Dropbox is also rapidly searching for its killer app on mobile devices with a portfolio of applications like Carousel and Mailbox. But neither of those has gained much traction among mainstream users, and the company has yet to build a mobile application that is a hit among consumers. In many ways, Dropbox's challenges finding a winning mobile strategy mirror the ones Facebook faced — and resolved — shortly after it went public. And remaining a completely open platform comes with its own risks, with the constant possibility of a smaller company using it to dominate a specific kind of file sharing, like photos.
Box has built services that go beyond file synchronization. One tool, for example, converts any document stored on its servers to an HTML file that can be viewed on the web on any device. This has two purposes: first, that it is easily readable from anywhere; and second, that the file is never downloaded — so it remains secure and is less likely to leak out of an organization. Content in files and documents stored on Box's servers are also readily searchable, and it has an entire platform on which other businesses have built services.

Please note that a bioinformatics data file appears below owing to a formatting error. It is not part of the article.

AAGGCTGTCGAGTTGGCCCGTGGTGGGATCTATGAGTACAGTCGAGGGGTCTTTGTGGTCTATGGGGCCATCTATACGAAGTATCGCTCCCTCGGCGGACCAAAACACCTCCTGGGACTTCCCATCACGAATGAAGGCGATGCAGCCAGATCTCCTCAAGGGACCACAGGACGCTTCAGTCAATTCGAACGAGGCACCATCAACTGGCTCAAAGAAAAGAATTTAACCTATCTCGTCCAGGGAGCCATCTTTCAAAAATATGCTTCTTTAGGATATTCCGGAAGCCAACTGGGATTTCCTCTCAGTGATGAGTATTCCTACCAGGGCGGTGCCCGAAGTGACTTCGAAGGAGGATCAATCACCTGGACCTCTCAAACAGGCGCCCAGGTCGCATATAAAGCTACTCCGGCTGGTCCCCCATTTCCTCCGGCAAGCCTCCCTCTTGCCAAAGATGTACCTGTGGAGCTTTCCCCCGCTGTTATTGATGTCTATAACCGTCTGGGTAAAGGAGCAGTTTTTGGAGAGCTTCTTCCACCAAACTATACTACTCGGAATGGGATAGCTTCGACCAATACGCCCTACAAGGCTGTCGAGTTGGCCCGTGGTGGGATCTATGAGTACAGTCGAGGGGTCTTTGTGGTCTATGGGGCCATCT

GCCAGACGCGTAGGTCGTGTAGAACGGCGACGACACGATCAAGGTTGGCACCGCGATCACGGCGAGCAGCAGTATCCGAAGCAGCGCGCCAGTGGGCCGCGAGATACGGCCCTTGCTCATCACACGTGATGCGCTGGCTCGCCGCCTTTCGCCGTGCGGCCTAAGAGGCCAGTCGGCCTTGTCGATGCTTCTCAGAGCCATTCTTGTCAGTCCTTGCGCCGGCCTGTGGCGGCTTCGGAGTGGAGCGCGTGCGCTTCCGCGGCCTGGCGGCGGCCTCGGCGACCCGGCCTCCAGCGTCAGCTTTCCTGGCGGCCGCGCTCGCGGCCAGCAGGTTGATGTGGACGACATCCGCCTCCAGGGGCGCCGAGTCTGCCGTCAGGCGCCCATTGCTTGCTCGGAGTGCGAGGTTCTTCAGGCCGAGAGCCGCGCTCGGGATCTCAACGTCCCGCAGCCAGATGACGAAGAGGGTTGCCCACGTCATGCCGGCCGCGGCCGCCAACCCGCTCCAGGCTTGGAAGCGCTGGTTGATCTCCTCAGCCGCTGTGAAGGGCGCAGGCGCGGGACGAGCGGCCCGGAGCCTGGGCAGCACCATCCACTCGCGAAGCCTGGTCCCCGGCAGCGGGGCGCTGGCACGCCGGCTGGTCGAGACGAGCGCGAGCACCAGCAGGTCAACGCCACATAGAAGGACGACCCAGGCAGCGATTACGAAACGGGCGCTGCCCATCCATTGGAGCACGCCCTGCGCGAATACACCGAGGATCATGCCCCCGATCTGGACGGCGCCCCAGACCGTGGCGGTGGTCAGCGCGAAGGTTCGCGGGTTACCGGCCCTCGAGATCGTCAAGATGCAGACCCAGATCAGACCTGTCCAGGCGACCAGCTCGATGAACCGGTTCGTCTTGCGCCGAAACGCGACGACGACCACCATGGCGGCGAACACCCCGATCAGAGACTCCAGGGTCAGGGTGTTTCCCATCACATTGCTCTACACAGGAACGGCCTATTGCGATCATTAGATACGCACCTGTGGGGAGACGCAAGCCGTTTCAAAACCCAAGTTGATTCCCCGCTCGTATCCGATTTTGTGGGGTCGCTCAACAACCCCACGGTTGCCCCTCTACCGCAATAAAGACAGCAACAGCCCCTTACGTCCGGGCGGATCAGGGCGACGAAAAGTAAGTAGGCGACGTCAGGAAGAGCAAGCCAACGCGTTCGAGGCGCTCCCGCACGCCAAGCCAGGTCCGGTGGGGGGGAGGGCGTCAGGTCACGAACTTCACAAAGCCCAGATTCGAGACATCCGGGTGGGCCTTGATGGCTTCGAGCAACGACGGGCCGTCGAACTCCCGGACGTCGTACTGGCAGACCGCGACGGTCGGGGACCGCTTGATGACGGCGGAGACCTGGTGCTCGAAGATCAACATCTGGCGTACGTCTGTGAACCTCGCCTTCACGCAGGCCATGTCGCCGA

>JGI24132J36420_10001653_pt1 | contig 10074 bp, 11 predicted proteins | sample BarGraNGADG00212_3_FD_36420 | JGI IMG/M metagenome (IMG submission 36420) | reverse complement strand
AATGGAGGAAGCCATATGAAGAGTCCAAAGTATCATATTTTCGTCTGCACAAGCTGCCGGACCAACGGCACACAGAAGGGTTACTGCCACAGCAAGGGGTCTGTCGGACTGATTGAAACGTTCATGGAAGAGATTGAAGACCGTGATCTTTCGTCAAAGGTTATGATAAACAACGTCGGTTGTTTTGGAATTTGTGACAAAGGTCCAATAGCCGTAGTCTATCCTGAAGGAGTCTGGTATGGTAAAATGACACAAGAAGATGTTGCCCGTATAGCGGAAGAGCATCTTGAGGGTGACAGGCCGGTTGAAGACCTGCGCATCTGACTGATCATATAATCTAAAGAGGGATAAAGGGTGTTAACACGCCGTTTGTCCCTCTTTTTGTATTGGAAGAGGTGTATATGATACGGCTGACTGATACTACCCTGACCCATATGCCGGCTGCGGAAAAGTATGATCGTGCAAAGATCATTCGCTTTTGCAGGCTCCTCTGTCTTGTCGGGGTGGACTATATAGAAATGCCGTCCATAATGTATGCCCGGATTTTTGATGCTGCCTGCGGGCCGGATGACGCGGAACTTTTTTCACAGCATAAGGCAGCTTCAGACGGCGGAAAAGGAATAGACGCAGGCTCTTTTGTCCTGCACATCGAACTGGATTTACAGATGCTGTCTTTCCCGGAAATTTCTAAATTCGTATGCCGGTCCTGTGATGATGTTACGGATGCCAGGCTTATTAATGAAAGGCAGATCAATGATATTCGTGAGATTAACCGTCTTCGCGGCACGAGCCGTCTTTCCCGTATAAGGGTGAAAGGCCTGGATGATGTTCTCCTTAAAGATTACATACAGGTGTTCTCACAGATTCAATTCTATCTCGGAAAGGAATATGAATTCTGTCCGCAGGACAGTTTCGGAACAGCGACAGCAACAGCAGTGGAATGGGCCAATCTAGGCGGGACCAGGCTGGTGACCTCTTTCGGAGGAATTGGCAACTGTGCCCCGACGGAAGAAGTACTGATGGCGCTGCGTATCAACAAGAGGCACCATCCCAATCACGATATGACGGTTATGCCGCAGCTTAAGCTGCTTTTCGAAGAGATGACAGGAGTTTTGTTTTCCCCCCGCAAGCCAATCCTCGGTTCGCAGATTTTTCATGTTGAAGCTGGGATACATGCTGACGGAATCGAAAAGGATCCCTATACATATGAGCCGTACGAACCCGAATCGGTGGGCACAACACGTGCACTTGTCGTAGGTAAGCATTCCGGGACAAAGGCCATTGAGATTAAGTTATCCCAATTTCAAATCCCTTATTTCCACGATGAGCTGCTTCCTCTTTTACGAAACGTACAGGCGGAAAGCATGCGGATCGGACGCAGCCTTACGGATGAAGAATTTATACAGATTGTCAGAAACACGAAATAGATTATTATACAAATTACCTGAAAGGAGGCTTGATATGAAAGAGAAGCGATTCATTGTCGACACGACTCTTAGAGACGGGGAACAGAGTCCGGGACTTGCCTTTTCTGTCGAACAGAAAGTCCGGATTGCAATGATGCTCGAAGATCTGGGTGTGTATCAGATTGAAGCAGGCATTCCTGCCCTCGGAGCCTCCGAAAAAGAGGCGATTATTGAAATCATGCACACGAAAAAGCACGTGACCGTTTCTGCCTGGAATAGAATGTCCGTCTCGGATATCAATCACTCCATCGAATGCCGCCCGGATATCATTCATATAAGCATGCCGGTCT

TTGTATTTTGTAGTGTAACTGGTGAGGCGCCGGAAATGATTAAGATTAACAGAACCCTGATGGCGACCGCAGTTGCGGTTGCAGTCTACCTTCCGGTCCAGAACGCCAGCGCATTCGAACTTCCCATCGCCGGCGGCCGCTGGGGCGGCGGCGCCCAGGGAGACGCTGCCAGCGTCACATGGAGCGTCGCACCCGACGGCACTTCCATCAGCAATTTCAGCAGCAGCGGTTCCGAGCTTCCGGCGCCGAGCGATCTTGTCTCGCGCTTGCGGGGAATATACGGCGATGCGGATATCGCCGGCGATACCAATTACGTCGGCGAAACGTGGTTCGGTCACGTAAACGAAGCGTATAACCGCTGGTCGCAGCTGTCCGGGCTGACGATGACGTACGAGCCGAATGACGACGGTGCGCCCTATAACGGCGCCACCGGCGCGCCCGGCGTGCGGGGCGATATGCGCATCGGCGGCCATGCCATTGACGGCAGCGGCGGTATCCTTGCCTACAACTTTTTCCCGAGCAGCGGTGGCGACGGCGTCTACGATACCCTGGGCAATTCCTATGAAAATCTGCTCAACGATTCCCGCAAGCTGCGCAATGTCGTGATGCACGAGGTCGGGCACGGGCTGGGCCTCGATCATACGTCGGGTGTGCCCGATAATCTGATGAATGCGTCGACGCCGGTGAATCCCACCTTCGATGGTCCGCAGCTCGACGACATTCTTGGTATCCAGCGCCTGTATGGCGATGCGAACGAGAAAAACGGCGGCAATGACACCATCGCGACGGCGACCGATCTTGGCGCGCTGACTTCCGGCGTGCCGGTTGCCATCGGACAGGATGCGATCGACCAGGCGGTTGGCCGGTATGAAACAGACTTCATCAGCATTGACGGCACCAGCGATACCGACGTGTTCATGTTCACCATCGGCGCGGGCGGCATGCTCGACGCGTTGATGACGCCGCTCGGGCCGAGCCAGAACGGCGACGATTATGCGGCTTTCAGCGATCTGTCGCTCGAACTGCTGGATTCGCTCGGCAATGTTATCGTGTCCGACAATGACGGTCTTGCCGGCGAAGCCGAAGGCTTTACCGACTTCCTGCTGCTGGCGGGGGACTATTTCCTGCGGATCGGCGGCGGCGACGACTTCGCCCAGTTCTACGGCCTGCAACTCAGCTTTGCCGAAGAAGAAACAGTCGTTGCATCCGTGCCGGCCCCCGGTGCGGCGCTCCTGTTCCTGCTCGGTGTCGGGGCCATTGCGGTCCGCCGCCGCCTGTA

Box is also not the only company to offer business-focused software on top of online storage — and it's also not the only to offer unlimited storage for its business clients either. Hightail began offering unlimited storage for its services last year, which include secure file sharing and transfer as well as notifying a user when a document has been downloaded or read by the recipient.